For Turkey, the Vakko fashion house represents history and modernity in the same breath. As Turkey modernized following the creation of Atatürk’s republic in 1923, Vakko would be in the vanguard of the country’s evolving relationship with the West and with urbanization, with aesthetics and luxury. Vitali Hakko established the family’s first small shop, a milliners called Şen Şapka, in 1934. When it became Vakko, a conflation of the founder’s given and surnames, it began to produce scarves in Turkish silk, cotton, and wool at its own printing house, creating the first printed Turkish textiles, extending the business into ready-to-wear, and creating what would become a symbol of the brand’s dedication to quality and refinement. The first fashion boutique opened in Beyoğlu in 1962, for the first time offering customers fixed prices, formalized seasonal sales, returns, and refunds.
Today, the company’s forward-looking business practices and sophisticated tastes have made it an empire: in addition to its 15 flagships, Vakko owns 35 fashion and two chocolate boutiques, and over 100 other outlets, wedding and household stores, and concept shops. It is a family dynasty with its hands in everything from bridal gear, fragrances, and shoes to chocolates, household items, and high-end events spaces. It inaugurated the country’s first concept store, selling the most avant-garde names in the industry in addition to its own multiplying merchandise.
With showrooms in Istanbul and Paris, Arzu Kaprol is a venerable Turkish fashion designer whose collections generally take clues from architecture and well-received across the world.
One of her stores in Istanbul is situated in the city’s Galata district - a common ground for art galleries and specialized shops - inside a recently renovated historical building recognized as Kamondo Inn.
Spread over 70 square meters, the store is designed by Autoban, who conserved the original brick arc structure of the space and has complimented it by building the rest of the store around it.
V2K designers is a multi-label contemporary fashion emporium, providing the latest in fashion from the likes of Alexander Wang, Rick Owens, Erdem and Hussein Chalayan, and it is a subsidiary of Vakko - Turkey’s most established luxury fashion house.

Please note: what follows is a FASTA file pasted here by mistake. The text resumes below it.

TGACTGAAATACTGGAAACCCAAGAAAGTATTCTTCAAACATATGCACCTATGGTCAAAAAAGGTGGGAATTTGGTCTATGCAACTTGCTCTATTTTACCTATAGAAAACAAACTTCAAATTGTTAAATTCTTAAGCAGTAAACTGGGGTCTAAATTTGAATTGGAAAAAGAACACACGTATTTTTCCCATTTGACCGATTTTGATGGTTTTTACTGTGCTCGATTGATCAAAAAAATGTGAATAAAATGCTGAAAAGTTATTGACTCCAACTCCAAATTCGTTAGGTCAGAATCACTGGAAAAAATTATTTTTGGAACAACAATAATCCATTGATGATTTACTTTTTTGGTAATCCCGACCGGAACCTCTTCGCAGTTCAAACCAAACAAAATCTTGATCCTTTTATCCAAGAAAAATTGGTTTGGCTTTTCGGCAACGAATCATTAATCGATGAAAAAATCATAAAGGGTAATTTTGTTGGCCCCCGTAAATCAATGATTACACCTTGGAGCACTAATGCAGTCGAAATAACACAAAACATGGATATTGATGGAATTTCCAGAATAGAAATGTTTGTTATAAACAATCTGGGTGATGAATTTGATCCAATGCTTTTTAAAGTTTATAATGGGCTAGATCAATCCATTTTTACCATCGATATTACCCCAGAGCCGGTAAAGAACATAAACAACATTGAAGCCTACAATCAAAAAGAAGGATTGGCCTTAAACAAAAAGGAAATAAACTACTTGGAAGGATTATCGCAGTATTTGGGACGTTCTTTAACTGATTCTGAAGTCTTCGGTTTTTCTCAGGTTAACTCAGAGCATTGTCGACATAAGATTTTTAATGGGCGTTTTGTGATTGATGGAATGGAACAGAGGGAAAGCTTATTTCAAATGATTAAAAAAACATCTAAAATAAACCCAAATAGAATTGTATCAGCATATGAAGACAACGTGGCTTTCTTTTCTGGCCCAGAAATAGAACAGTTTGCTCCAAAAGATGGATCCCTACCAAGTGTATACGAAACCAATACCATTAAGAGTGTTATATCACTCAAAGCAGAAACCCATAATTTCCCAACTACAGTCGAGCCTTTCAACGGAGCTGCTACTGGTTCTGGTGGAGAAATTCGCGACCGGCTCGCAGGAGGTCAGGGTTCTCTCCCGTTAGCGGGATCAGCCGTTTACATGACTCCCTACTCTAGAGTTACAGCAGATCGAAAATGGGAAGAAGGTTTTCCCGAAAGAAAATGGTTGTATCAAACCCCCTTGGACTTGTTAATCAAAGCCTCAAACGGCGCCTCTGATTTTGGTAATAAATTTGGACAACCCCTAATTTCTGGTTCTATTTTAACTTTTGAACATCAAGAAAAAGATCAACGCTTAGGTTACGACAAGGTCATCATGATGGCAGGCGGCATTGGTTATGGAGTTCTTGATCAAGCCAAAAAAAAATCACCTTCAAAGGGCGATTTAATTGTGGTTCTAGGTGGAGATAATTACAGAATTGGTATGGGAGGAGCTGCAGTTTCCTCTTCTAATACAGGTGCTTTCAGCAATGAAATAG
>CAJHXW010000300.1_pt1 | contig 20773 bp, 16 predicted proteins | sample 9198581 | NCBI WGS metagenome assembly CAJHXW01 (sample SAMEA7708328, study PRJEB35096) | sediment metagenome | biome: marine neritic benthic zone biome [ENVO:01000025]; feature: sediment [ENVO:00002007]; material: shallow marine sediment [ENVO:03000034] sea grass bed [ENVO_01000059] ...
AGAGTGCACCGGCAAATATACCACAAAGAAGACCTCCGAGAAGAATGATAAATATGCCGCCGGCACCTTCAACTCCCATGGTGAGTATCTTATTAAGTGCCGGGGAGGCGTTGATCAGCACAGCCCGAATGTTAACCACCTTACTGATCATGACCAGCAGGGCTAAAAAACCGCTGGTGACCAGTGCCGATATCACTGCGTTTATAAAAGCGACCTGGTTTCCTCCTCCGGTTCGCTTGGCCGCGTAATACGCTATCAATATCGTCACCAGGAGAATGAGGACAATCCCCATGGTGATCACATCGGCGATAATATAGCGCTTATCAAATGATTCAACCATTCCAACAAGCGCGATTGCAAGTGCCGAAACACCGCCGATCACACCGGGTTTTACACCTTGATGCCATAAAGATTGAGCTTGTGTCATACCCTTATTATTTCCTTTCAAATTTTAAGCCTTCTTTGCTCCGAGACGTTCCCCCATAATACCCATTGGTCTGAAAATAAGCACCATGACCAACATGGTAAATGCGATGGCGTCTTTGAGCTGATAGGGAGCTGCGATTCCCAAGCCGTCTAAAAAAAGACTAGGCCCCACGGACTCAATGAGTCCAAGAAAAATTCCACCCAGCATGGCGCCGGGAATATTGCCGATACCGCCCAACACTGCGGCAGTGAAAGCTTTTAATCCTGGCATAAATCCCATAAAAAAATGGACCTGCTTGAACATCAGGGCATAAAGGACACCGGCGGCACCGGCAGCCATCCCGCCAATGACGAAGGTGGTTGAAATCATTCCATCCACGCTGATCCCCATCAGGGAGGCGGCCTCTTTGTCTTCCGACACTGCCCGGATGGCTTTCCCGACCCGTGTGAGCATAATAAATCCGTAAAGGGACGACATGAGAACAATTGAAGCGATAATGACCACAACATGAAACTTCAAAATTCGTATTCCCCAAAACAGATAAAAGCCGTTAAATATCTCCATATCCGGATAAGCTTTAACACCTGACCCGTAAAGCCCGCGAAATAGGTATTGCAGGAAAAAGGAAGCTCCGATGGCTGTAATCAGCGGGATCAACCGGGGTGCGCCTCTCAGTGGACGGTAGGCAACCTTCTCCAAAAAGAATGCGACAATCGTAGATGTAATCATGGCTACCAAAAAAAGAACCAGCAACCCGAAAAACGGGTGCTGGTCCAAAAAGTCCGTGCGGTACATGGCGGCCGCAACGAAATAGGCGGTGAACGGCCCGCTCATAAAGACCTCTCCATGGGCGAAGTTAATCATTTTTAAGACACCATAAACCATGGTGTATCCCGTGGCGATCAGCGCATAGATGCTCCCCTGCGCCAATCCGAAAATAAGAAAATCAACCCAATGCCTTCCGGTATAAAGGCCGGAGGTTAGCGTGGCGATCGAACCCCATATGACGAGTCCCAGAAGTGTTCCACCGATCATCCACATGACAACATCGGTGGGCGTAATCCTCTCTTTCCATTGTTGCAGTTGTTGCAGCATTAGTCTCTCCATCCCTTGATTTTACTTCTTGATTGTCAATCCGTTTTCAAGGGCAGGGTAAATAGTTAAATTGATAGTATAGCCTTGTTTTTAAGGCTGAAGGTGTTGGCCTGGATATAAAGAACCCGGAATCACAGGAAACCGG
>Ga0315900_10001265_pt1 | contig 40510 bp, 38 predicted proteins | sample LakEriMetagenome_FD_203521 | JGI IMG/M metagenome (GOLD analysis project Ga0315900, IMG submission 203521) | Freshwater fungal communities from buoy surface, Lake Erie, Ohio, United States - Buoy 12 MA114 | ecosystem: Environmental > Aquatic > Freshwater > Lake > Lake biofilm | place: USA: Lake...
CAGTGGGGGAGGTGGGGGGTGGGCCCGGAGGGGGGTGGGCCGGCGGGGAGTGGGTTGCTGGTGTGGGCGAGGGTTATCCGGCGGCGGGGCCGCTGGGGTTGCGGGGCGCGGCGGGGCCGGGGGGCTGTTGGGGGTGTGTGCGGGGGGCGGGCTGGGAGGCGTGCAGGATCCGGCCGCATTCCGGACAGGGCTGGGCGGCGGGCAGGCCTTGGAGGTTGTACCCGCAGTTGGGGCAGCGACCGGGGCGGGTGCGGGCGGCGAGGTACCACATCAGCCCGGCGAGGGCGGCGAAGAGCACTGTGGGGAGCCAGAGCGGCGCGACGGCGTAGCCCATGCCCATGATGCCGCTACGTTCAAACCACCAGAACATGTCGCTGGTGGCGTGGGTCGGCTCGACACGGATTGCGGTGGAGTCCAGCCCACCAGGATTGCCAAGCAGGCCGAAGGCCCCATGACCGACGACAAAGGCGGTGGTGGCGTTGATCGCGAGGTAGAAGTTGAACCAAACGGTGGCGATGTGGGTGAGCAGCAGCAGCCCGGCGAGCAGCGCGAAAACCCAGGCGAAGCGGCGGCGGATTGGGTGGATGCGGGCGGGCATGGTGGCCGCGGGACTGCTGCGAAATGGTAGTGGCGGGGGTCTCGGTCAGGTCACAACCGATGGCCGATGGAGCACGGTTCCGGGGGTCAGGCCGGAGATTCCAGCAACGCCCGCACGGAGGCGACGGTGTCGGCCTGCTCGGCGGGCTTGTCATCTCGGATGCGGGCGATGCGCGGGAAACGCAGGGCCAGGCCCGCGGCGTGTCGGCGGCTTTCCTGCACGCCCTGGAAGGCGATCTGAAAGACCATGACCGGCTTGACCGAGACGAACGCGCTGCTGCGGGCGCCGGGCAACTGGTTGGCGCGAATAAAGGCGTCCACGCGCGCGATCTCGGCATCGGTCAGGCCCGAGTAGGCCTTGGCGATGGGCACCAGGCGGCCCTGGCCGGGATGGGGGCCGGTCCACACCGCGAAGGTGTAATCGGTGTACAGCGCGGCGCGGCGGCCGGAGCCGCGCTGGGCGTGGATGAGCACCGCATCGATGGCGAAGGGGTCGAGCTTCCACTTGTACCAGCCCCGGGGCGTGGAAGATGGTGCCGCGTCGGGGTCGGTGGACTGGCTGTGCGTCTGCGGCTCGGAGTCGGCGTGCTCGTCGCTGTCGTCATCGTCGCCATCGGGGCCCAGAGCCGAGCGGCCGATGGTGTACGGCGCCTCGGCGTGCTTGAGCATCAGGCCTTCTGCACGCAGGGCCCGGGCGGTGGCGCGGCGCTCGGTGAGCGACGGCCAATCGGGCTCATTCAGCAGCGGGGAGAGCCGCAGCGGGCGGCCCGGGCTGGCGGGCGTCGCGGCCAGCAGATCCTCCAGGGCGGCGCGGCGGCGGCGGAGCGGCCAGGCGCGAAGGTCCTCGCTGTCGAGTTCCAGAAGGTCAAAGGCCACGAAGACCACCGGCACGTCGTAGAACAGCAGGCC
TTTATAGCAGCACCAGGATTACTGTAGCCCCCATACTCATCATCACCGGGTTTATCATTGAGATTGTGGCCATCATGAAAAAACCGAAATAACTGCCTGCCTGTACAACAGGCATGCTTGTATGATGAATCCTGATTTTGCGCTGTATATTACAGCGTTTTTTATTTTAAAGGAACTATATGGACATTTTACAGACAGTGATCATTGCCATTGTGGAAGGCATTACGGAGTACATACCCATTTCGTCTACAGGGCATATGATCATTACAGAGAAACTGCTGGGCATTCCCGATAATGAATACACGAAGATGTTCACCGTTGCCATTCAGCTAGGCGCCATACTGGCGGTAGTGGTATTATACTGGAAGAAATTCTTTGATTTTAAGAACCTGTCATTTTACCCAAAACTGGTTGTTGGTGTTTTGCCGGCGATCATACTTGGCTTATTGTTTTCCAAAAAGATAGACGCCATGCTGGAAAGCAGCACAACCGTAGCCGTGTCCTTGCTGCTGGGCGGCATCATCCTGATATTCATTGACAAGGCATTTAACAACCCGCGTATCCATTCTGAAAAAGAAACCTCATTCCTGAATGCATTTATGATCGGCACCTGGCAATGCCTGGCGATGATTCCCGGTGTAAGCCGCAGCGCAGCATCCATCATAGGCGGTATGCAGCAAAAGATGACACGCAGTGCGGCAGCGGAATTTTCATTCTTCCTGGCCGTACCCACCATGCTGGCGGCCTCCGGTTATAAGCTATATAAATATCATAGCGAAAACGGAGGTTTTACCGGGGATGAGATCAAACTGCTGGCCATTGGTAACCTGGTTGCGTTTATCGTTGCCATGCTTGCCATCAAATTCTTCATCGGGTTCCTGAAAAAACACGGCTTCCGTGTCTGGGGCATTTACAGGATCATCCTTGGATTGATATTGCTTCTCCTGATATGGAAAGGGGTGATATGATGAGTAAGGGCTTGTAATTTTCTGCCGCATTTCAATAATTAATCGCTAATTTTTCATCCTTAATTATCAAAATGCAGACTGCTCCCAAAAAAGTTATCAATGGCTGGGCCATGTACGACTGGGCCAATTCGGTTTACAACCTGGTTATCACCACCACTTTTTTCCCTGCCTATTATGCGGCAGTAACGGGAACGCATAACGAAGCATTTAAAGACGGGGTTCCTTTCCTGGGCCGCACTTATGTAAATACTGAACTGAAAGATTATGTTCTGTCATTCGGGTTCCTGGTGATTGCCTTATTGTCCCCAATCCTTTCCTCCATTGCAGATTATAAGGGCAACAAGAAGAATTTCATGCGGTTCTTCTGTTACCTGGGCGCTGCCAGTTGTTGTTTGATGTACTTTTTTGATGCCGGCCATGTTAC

Located in the city’s main shopping street in Nişantaşı, the angular entrance visually offsets the retail space from the timeworn façade of the residential building rising above before opening into a lit path that runs up to the mezzanine floor, enabling a large window space for theatrical displays. The grid-like wall of light bulbs at the entrance provides a powerful banner for slogans, which can easily be modified by changing the slots of the bulbs.
Highlighting the contemporary designer collections in stock, the store’s interiors are kept innovative, unfussy and all-white to put the focus on the displays. The lighting system hidden behind the display units also put the limelight on the store’s inventory, while central columns covered in dark wood panelling break the monochrome scheme and add warmth to the entire space.
When Macro Center went for a redesign of their Kuruçeşme branch, where the supermarket chain was pilot testing their new gourmet-shopping concept, supermarket design was a new category in the Autoban project archive. Yet with careful planning and creativity combined with attention to detail, the studio came up with an inviting concept that blurs the line between a farm fresh marketplace and grocery retail.
Komşufırın is a bakery chain with a slogan: “Tradition of the next generation”. Taking it as a guideline and enhancing the idea of updating the traditional bakery experience for the new generation, Autoban came up with a contemporary and functional design scheme that would become a standard model for all branches.
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